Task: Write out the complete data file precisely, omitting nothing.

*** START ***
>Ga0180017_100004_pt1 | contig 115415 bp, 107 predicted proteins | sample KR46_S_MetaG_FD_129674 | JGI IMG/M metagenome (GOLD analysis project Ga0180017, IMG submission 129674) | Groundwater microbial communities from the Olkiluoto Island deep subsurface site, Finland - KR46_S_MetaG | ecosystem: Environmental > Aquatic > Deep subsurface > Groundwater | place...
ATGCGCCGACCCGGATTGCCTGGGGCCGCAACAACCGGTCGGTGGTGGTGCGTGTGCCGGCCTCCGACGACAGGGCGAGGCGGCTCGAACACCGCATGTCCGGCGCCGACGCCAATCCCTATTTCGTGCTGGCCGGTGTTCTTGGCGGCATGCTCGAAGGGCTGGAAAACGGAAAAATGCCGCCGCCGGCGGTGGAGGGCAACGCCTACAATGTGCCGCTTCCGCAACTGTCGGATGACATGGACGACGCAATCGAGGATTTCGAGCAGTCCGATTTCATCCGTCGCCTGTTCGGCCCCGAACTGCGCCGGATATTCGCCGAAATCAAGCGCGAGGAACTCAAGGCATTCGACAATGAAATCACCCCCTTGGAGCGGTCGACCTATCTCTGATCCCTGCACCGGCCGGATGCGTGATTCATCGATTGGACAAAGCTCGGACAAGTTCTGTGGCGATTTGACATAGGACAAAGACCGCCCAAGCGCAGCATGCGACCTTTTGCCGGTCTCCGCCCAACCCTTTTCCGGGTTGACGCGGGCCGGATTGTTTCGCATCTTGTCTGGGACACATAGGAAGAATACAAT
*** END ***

>Ga0180017_100004_pt1 | contig 115415 bp, 107 predicted proteins | sample KR46_S_MetaG_FD_129674 | JGI IMG/M metagenome (GOLD analysis project Ga0180017, IMG submission 129674) | Groundwater microbial communities from the Olkiluoto Island deep subsurface site, Finland - KR46_S_MetaG | ecosystem: Environmental > Aquatic > Deep subsurface > Groundwater | place...
ATGCGCCGACCCGGATTGCCTGGGGCCGCAACAACCGGTCGGTGGTGGTGCGTGTGCCGGCCTCCGACGACAGGGCGAGGCGGCTCGAACACCGCATGTCCGGCGCCGACGCCAATCCCTATTTCGTGCTGGCCGGTGTTCTTGGCGGCATGCTCGAAGGGCTGGAAAACGGAAAAATGCCGCCGCCGGCGGTGGAGGGCAACGCCTACAATGTGCCGCTTCCGCAACTGTCGGATGACATGGACGACGCAATCGAGGATTTCGAGCAGTCCGATTTCATCCGTCGCCTGTTCGGCCCCGAACTGCGCCGGATATTCGCCGAAATCAAGCGCGAGGAACTCAAGGCATTCGACAATGAAATCACCCCCTTGGAGCGGTCGACCTATCTCTGATCCCTGCACCGGCCGGATGCGTGATTCATCGATTGGACAAAGCTCGGACAAGTTCTGTGGCGATTTGACATAGGACAAAGACCGCCCAAGCGCAGCATGCGACCTTTTGCCGGTCTCCGCCCAACCCTTTTCCGGGTTGACGCGGGCCGGATTGTTTCGCATCTTGTCTGGGACACATAGGAAGAATACAAT